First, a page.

Hefei mother Fan Feng said she had been reluctant to get inoculated because there had been no cases in the city, but the new infections had changed that.

“It’s [suddenly] hard to get vaccinated … We will probably have to wait several days. The queue was already long at 7.30 in the morning on Saturday and remained long despite the heavy rain during the day,” Fan said.

[…] “Many people have not been willing to get vaccinated, which is a problem, but we should learn a lesson from this round of cases that the virus is not far from us. If so, maybe a bad thing will turn out to be a good thing,” Zhao with the Southern Medical University said. [Source]

China’s vaccines have received a further boost from their success in real world trials. After finding that the Sinopharm vaccine’s estimated efficacy rate is 79%, the World Health Organization earlier this month approved it for emergency use worldwide. Data from Indonesia showed that Sinovac’s shot prevented 96% of hospitalizations among health care workers. A one-shot vaccine created by CanSino is now being deployed across China after phase three trial results showed it to have a 65.28% efficacy rate. China also leads the world in vaccine production capacity:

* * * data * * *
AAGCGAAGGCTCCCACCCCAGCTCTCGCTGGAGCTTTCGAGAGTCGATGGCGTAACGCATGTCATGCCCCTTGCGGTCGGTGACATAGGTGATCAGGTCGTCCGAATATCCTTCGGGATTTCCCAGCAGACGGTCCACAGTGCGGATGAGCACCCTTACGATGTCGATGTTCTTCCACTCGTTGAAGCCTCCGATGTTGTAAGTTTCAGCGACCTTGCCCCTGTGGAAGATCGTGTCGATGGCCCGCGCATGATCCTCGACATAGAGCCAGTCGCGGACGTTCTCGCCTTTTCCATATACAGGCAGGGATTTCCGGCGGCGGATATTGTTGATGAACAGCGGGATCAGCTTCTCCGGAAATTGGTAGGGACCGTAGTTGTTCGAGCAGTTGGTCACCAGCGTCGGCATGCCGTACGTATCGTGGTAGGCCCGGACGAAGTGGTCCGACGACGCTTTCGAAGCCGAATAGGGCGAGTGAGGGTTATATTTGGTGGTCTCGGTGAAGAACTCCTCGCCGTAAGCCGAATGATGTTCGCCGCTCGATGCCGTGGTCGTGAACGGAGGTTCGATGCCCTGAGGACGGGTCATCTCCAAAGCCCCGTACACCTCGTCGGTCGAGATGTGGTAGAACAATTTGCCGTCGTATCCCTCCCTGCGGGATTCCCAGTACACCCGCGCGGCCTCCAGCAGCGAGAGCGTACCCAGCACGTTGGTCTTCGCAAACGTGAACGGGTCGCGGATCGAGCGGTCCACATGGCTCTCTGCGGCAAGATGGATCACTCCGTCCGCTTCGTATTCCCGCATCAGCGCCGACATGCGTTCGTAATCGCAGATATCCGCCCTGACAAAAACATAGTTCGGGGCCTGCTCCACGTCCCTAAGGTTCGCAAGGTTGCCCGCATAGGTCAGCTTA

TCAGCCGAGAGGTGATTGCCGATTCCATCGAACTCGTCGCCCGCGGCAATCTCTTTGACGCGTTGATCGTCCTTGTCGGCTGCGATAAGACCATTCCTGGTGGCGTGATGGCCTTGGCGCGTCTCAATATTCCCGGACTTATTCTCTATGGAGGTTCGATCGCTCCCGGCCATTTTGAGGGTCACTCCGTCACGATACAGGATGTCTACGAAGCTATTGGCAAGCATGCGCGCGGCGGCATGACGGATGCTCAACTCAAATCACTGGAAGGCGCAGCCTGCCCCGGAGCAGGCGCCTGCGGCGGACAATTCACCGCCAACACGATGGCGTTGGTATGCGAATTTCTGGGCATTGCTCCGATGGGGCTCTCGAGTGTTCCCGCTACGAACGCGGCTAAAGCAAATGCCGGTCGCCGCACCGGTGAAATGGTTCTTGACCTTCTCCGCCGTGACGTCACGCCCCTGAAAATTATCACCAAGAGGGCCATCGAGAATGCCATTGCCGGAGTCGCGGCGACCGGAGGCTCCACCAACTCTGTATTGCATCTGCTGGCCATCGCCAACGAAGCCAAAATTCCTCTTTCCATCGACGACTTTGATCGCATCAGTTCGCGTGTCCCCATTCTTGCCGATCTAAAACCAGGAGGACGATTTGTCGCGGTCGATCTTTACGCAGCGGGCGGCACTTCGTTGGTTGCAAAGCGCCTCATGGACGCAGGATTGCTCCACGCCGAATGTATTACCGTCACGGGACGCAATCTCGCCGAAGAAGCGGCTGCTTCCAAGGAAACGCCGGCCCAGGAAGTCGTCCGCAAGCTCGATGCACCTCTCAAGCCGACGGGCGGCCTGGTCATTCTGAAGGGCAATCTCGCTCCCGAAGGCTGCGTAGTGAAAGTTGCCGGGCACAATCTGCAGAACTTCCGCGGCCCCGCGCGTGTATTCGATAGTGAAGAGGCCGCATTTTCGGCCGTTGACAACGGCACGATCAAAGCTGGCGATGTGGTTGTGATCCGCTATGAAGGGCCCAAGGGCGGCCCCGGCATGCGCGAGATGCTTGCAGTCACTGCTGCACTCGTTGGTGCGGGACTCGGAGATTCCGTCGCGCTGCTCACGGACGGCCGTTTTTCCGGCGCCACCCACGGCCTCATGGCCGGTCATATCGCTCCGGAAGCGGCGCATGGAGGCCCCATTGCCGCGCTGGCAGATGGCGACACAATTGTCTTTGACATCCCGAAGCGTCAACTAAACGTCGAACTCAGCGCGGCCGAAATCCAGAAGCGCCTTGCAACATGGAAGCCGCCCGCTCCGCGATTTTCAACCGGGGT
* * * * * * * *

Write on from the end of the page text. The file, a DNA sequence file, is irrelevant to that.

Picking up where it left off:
Of the one billion COVID vaccines that have been administered worldwide, only 0.2% of doses have been administered in low-income countries. China is filling the void. More than half of the 144 million vaccines delivered to Latin America have come from China. In total, China has already exported 252 million doses while the United States has exported a comparatively paltry three million.

China’s global vaccine dominance has allowed it to pursue its diplomatic goals more aggressively. At the Financial Times, Michael Stott, Kathrin Hille, and Demetri Sevastopulo reported on China’s efforts to pressure Honduras and Paraguay to end diplomatic recognition of Taiwan in return for access to vaccines:

Carlos Alberto Madero, Honduras’s chief cabinet co-ordinator, who is akin to a prime minister, said that while the country wanted to avoid breaking longstanding ties with Taipei, access to vaccines was “much more urgent than anything else”.

[…] Washington has intensified its diplomatic engagement with Paraguay after China offered to provide the nation with vaccines in exchange for dropping its diplomatic recognition of Taiwan.